I spent my first year of marriage in a new, strange city. My new husband and I were living in graduate student housing at the University of Chicago. We had two rooms with a closet that held what would have to pass for my kitchen: a miniature stove, a sink and a fridge. The only personal decorating items were presents from my hope chest that my mother had gathered for me through the years. Back in the day, it was the custom, in my family at least, to gift daughters with beautiful linens like tablecloths, sheets and pillowcases, some of which would likely be hand-embroidered with flowers and initials. Mothers would keep these items for their daughters in trunks — known as a hope chest — until the man of their dreams would come along.
Before I even started to date, my mother had crocheted a blanket for the crib of an anticipated grandbaby, a trivialization of the role of women that feminists now look down upon, I am sure — but in those days we weren’t thinking about whether children could be fit into our lives. That we would be married by our early twenties and having kids moments later was just assumed.
I was always cautious about using that blanket for my kids — when I had them — for fear that they would become tangled in their sleep. I still have the darling piece that I cover myself with as a summer blanket when reading in my favorite chair or while watching TV. The baby quilt with the hand embroidered alphabet is still intact, too, and I use it for picnics. I don’t worry about staining it anymore, but I can hear my mother’s voice warning me that certain foods do stain. I figure these items have endured 50 years, why not just enjoy them! Besides a few tablecloths, a quilt and an afghan that my mother made, we had a large Van Gogh print of sunflowers. These items worked together to personalize our tiny, institutional apartment in Chicago, creating some feeling of home. Together with the pans and dishes my mother packed, enough to open a petite cafe, a certain air of coziness was achieved, a goal I have always strived for in my decorating.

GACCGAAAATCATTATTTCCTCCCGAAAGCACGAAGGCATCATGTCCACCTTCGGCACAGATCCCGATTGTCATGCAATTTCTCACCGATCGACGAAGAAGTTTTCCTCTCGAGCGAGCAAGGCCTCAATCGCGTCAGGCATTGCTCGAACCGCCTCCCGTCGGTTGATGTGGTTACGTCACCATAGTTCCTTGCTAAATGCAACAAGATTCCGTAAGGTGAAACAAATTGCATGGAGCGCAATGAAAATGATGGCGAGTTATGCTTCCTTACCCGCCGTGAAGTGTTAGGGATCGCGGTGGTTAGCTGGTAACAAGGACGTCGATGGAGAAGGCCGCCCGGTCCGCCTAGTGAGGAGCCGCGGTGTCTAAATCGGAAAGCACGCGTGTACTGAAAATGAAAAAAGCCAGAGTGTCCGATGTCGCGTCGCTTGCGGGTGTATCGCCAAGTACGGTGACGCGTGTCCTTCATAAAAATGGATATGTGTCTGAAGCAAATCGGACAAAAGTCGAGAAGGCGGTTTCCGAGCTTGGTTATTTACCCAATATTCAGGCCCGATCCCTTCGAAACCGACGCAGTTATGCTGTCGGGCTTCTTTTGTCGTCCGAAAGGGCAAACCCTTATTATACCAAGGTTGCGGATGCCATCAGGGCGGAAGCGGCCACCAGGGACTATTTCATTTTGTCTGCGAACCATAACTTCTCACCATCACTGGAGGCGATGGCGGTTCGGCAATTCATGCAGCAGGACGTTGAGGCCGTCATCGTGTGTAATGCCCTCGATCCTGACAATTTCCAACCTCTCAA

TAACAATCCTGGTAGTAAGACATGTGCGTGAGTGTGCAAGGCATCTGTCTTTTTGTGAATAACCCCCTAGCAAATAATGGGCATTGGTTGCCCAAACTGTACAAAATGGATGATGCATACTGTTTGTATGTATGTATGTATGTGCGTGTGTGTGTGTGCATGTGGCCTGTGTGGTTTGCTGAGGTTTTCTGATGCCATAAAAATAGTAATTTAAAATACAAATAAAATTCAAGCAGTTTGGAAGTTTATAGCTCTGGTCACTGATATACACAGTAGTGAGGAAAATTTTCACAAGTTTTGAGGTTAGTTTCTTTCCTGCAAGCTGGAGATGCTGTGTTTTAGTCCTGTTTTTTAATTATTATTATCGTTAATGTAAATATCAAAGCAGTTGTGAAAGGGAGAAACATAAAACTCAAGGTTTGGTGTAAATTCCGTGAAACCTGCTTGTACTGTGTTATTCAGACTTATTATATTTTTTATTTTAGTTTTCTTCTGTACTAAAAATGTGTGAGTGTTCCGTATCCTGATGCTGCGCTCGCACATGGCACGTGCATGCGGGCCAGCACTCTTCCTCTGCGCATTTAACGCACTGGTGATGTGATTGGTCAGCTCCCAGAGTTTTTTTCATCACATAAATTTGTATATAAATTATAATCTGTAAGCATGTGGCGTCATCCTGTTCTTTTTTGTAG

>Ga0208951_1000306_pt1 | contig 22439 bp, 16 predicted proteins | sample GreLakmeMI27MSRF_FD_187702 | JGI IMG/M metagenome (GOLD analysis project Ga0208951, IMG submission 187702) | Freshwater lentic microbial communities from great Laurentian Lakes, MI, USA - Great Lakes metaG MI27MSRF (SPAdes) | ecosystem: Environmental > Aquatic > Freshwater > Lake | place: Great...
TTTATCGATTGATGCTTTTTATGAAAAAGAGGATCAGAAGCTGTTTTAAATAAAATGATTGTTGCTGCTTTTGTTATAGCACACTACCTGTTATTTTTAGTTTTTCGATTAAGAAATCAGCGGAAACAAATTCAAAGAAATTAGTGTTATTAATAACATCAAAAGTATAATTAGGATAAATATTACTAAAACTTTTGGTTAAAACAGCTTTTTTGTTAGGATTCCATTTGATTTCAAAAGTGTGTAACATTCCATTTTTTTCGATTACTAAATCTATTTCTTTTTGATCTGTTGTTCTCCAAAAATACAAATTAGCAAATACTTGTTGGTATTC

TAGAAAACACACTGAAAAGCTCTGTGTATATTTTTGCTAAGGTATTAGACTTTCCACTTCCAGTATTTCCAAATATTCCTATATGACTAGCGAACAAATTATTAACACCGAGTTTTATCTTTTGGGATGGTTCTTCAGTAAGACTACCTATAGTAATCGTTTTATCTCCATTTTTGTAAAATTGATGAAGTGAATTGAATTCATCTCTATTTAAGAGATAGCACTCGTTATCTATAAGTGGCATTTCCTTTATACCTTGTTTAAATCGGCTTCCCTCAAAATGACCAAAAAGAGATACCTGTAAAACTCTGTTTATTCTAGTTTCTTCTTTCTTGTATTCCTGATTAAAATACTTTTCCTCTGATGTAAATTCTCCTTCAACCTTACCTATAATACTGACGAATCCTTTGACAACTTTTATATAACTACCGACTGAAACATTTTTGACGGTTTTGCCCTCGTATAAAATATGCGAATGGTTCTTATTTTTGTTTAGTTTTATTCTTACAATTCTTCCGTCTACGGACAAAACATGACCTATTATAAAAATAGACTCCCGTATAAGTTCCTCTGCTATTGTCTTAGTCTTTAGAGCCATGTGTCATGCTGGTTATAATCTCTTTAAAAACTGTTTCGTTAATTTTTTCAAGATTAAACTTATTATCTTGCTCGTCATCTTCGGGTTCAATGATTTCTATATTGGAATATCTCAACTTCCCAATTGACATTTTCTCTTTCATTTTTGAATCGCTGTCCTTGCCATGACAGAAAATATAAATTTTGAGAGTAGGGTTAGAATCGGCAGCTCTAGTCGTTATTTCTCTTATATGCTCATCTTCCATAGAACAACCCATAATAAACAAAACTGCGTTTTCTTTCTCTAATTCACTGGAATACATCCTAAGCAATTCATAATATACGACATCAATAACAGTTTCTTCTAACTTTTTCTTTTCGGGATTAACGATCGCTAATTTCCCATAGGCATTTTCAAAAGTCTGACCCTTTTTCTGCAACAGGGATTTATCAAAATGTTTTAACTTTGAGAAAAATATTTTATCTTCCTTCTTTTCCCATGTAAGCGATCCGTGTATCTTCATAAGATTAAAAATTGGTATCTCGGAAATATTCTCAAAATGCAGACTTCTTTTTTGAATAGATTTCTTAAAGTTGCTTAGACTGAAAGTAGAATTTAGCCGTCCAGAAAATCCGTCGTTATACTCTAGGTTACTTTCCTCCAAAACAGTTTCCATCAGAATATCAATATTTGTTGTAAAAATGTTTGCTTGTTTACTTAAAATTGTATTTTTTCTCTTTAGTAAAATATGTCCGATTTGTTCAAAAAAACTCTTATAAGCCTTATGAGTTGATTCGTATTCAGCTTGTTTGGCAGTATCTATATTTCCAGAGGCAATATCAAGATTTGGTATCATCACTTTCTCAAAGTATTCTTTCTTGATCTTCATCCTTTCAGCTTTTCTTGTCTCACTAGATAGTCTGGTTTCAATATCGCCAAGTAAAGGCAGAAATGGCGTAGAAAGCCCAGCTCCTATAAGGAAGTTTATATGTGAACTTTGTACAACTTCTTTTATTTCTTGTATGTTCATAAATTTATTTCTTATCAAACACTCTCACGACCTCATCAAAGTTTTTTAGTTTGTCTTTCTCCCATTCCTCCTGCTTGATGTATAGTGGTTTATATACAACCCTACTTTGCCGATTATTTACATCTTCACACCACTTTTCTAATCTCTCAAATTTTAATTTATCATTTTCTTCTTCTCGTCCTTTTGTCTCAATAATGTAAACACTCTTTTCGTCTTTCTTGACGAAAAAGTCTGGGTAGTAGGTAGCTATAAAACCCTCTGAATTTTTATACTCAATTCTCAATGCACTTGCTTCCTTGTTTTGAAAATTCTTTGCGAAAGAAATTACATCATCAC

My friend Elery is a gifted carpenter, and although it is not his occupation, he enjoys working with wood. On Saturday, he came over and put together a shelf for me, a small shelf, but still, one large enough to accommodate my tablecloths. I had a pair of antique iron brackets that have played many supporting roles through the years which Elery mounted at the bottom of the stairs to hold the shelf. He trimmed a piece of plywood so that it looks like a heavy piece of wood, creating a shelf that is substantial enough but not too big, and I couldn’t have been more pleased if he had brought me a gift from Tiffany. The shelf is right off the kitchen and handy to our kitchen table which will adorn these items. Some were my mother’s cloths from the ’40s, others are juvenile prints, like from Alice in Wonderland, a few small quilts that are great for picnics. Often, if I find some Marimekko fabric, my favorite, I will make my own table cloths. All those cloths, collected and cherished through the years, now sit comfortably on the new shelf — so happy together.
My shelf inspired me to get my picnic ware ready for the season. On the shelf that previously held those tablecloths, in my laundry room, I have gathered my baskets and small coolers. They look festive and colorful and it is a welcome change. In a storage container in the basement I placed my collection of plastic plates that have been collected, a few at a time, from favorite thrift shops. I have enough tableware left over from my restaurant days so I don’t need plastic forks and utensils. Other items include plastic glasses, paper towels, a serrated knife, a cutting board and small knife and of course a bottle opener, along with a bunch of non-matching little cloth napkins, which I prefer to paper. Insect repellent, sunscreen, citronella candles, trash bags are in their own basket. When inspired by warm days or special people mood, a picnic can quickly be made ready to go. With all these essential items in place, I only need to decide what to cook when inspiration strikes.